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Benefits & ERISA Law

: Pension Protection Act Blog

Working Retirement and Justice Scalia

By Suzanne Wynn

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Justice Scalia, on 60 Minutes this last Sunday, mentioned that his original plan when he was appointed to the Supreme Court had been to retire from the Court at age 65 because justices can retire from the Court at age 65 at 100% of annual compensation. Instead, he decided to stay on the Court and has continued to work past age 65. His comments reminded me of Section 905 of the Pension Protection Act.

Section 905 is about distributions during working retirement. It is one of my favorite parts of the Pension Protection Act because it was part of Congress re-conceptualizing what retirement age and retirement date should mean to a participant who does not want penalized for continuing to work past normal retirement age. Section 905(b) added Code section 401(a)(36), which states:

    (36) Distributions During Working Retirement. A trust forming part of a pension plan shall not be treated as failing to constitute a qualified trust under this section solely because the plan provides that a distribution may be made from such trust to an employee who has attained age 62 and who is not separated from employment at the time of such distribution.

Section 905 applies to distributions in plan years beginning after December 31, 2006.

On May 22, 2007, the IRS released Final Regulations on Distributions from a Pension Plan Upon Attainment of Normal Retirement Age. Within these 4 short pages of regulations, the IRS added Treas. Reg. 1.401(a)-1(b)(3), which states:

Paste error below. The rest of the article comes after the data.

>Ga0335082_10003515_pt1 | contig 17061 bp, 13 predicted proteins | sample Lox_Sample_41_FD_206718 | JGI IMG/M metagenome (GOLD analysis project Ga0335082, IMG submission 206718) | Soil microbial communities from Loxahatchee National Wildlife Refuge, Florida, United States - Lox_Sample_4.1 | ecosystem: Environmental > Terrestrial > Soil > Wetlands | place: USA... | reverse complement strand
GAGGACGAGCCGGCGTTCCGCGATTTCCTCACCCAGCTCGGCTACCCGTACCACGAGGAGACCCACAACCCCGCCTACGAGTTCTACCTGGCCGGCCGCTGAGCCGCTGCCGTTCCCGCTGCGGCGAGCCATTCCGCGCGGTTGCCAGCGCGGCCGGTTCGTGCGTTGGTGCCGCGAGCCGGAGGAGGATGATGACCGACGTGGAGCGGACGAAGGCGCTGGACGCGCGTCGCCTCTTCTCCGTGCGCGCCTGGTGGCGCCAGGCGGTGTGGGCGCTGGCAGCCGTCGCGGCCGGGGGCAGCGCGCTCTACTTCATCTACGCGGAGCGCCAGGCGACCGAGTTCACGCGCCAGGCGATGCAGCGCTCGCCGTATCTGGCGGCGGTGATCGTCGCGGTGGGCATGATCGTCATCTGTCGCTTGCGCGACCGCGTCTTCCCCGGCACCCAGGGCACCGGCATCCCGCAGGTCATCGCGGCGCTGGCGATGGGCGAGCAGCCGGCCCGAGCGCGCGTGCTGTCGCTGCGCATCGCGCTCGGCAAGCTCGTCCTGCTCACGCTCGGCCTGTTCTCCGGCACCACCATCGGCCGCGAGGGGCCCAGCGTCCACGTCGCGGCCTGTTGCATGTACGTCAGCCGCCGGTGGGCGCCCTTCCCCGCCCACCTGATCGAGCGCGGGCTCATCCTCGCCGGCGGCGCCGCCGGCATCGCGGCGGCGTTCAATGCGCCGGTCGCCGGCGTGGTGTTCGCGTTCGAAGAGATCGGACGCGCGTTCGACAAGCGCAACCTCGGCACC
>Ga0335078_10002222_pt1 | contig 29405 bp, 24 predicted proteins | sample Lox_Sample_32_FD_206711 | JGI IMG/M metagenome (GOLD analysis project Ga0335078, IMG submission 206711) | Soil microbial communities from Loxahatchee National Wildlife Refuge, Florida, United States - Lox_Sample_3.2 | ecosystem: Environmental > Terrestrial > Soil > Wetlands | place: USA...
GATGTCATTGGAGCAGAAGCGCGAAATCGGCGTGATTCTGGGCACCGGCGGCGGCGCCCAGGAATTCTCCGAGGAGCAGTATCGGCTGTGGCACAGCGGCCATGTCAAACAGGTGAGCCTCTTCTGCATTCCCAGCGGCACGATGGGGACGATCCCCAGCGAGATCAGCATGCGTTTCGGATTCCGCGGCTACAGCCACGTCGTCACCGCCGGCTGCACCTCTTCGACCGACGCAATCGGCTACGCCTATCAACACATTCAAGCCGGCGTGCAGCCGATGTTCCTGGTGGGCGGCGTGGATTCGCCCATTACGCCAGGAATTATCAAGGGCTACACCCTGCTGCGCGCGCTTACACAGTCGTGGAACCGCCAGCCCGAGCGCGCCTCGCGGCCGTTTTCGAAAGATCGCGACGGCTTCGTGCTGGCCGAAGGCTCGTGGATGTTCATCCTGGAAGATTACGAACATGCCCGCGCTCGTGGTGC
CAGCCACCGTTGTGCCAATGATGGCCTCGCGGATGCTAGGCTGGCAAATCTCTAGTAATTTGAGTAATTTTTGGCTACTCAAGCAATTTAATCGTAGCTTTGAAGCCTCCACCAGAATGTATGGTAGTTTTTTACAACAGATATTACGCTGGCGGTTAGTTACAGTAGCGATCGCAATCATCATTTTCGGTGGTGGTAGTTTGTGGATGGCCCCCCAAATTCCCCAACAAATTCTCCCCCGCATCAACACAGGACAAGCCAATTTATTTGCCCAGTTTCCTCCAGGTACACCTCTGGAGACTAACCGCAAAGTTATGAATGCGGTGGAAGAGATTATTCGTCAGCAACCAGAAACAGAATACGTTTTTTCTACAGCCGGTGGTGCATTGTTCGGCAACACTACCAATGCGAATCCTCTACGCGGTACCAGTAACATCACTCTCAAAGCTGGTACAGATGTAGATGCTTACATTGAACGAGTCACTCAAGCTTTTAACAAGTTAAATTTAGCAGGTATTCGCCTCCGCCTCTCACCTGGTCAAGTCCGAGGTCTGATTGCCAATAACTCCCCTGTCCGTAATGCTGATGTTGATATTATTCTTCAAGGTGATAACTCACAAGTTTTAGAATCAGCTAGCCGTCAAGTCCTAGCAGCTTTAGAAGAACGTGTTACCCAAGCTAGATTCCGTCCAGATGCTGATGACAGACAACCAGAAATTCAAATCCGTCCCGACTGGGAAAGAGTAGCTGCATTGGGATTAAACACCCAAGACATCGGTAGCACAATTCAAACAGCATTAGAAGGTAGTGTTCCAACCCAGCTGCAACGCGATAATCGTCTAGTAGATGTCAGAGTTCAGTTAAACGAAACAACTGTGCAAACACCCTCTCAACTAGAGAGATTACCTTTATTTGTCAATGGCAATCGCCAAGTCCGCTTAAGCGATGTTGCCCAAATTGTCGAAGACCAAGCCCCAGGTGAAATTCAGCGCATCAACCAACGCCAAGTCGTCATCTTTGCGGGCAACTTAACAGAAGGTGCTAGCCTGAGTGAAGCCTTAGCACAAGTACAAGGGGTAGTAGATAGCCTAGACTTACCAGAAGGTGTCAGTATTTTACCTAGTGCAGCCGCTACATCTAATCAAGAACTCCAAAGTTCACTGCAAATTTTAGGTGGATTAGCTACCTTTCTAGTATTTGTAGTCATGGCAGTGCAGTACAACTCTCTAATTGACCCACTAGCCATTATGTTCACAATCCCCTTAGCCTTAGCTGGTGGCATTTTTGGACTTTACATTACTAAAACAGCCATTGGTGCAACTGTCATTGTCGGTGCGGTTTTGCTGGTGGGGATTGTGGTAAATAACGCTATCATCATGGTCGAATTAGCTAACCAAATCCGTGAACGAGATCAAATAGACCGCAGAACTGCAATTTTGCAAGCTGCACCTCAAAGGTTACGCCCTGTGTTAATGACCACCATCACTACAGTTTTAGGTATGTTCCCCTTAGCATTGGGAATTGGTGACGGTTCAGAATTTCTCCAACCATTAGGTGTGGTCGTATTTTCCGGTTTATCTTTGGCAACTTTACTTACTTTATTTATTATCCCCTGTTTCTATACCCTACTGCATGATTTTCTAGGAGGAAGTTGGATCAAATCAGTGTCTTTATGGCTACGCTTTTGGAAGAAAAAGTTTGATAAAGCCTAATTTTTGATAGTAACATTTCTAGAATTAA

(3) Benefit distribution prior to retirement. For purposes of paragraph (b)(1)(i) of this section, retirement does not include a mere reduction in the number of hours that an employee works. Accordingly, benefits may not be distributed prior to normal retirement age solely due to a reduction in the number of hours than an employee works.

Paragraph (b)(1)(i), otherwise known as Treas. Reg. 1.401(a)-1(b)(1)(i), states:

    (i) In order for a pension plan to be a qualified plan under section 401(a), the plan must be established and maintained by an employer primarily to provide systematically for the payment of definitely determinable benefits to its employees over a period of years, usually for life, after retirement or attainment of normal retirement age (subject to paragraph (b)(2) of this section). A plan does not fail to satisfy this paragraph (b)(1)(i) merely because the plan provides, in accordance with section 401(a)(36), that a distribution may be made from the plan to an employee who has attained age 62 and who is not separated from employment at the time of such distribution.

The IRS then released Notice 2007-69 to provide guidance these final regulations.

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Full post as published by Pension Protection Act Blog on April 29, 2008 (boomark / email).

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